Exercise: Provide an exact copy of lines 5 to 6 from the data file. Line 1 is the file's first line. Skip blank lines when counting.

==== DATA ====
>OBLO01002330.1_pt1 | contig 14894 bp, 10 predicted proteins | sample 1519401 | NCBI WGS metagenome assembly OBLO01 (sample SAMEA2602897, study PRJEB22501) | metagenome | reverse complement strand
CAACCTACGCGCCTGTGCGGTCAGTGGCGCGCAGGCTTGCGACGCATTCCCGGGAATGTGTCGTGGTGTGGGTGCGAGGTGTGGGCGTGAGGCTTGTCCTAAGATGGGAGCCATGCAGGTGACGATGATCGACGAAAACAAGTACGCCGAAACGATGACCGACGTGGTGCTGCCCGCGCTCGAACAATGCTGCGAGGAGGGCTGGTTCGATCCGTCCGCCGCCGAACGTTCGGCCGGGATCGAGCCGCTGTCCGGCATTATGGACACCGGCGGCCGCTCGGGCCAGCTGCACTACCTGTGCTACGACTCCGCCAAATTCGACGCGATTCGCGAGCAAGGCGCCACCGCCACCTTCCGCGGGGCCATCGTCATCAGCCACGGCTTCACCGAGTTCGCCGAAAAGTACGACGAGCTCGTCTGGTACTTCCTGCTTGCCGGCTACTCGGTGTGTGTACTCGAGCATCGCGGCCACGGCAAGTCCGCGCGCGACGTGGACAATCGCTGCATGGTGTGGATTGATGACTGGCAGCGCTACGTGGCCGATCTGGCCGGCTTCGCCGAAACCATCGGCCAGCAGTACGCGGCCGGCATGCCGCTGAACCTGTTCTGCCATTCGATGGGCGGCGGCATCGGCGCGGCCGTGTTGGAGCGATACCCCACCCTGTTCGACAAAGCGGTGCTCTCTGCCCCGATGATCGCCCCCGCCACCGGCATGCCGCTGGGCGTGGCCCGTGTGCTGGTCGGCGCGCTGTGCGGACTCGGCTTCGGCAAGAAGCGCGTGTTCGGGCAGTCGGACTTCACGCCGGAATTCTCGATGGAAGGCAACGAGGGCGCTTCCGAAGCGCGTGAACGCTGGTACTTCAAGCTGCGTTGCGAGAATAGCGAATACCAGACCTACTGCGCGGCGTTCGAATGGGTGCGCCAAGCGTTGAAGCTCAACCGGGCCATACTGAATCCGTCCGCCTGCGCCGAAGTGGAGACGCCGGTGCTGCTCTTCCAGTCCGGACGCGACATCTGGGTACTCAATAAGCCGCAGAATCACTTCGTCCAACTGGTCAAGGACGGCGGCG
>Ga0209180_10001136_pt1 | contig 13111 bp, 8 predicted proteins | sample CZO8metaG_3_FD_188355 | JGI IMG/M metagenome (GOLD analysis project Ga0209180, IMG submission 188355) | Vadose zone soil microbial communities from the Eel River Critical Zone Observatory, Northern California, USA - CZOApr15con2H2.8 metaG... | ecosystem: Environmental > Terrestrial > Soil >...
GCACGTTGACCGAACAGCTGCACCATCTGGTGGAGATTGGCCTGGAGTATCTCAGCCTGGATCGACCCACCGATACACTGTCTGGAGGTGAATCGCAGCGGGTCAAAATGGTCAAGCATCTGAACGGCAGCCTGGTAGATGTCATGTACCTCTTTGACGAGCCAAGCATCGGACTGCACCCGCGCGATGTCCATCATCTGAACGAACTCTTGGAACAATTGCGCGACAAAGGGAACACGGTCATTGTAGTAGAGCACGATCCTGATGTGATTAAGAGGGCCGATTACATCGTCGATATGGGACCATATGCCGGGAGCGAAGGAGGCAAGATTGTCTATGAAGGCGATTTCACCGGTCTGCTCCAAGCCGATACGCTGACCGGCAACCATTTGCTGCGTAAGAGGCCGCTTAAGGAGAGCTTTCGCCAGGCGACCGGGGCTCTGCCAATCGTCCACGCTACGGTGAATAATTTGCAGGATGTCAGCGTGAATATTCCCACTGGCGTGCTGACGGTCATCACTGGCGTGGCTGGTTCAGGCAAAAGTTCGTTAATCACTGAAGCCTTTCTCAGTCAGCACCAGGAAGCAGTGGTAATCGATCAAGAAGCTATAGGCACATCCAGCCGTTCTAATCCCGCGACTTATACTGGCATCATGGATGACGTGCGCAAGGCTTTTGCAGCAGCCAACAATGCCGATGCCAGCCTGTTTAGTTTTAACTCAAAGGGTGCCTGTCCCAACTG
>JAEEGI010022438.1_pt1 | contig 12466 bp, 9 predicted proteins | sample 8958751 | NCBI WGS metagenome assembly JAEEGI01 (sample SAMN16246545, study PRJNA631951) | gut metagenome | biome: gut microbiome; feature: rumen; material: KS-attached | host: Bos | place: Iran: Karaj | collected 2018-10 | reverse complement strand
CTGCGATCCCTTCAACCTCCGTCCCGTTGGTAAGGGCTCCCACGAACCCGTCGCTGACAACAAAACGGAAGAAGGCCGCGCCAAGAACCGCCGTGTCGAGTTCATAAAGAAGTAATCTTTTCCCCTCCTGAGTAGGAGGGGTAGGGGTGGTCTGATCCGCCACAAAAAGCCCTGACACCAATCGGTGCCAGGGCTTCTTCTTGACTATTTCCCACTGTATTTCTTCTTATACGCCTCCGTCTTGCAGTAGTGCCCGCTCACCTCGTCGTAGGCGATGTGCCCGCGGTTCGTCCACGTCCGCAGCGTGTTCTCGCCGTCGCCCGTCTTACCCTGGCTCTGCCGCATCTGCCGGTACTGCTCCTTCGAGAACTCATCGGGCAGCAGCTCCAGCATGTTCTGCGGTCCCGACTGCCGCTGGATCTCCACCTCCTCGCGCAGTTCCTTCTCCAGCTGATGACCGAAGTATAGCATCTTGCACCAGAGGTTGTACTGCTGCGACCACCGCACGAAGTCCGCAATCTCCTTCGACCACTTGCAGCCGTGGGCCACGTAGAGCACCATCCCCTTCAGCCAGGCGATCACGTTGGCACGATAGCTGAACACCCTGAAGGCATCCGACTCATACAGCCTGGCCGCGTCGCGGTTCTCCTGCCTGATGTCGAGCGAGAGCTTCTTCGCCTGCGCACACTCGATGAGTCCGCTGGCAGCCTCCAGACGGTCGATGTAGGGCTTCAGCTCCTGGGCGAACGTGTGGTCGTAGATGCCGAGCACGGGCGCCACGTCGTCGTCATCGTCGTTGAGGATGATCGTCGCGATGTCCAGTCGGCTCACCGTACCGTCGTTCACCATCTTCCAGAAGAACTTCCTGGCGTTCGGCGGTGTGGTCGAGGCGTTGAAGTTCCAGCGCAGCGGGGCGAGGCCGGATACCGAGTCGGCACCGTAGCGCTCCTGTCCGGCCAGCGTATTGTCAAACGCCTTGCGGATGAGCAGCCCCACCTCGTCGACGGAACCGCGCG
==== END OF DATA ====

>JAEEGI010022438.1_pt1 | contig 12466 bp, 9 predicted proteins | sample 8958751 | NCBI WGS metagenome assembly JAEEGI01 (sample SAMN16246545, study PRJNA631951) | gut metagenome | biome: gut microbiome; feature: rumen; material: KS-attached | host: Bos | place: Iran: Karaj | collected 2018-10 | reverse complement strand
CTGCGATCCCTTCAACCTCCGTCCCGTTGGTAAGGGCTCCCACGAACCCGTCGCTGACAACAAAACGGAAGAAGGCCGCGCCAAGAACCGCCGTGTCGAGTTCATAAAGAAGTAATCTTTTCCCCTCCTGAGTAGGAGGGGTAGGGGTGGTCTGATCCGCCACAAAAAGCCCTGACACCAATCGGTGCCAGGGCTTCTTCTTGACTATTTCCCACTGTATTTCTTCTTATACGCCTCCGTCTTGCAGTAGTGCCCGCTCACCTCGTCGTAGGCGATGTGCCCGCGGTTCGTCCACGTCCGCAGCGTGTTCTCGCCGTCGCCCGTCTTACCCTGGCTCTGCCGCATCTGCCGGTACTGCTCCTTCGAGAACTCATCGGGCAGCAGCTCCAGCATGTTCTGCGGTCCCGACTGCCGCTGGATCTCCACCTCCTCGCGCAGTTCCTTCTCCAGCTGATGACCGAAGTATAGCATCTTGCACCAGAGGTTGTACTGCTGCGACCACCGCACGAAGTCCGCAATCTCCTTCGACCACTTGCAGCCGTGGGCCACGTAGAGCACCATCCCCTTCAGCCAGGCGATCACGTTGGCACGATAGCTGAACACCCTGAAGGCATCCGACTCATACAGCCTGGCCGCGTCGCGGTTCTCCTGCCTGATGTCGAGCGAGAGCTTCTTCGCCTGCGCACACTCGATGAGTCCGCTGGCAGCCTCCAGACGGTCGATGTAGGGCTTCAGCTCCTGGGCGAACGTGTGGTCGTAGATGCCGAGCACGGGCGCCACGTCGTCGTCATCGTCGTTGAGGATGATCGTCGCGATGTCCAGTCGGCTCACCGTACCGTCGTTCACCATCTTCCAGAAGAACTTCCTGGCGTTCGGCGGTGTGGTCGAGGCGTTGAAGTTCCAGCGCAGCGGGGCGAGGCCGGATACCGAGTCGGCACCGTAGCGCTCCTGTCCGGCCAGCGTATTGTCAAACGCCTTGCGGATGAGCAGCCCCACCTCGTCGACGGAACCGCGCG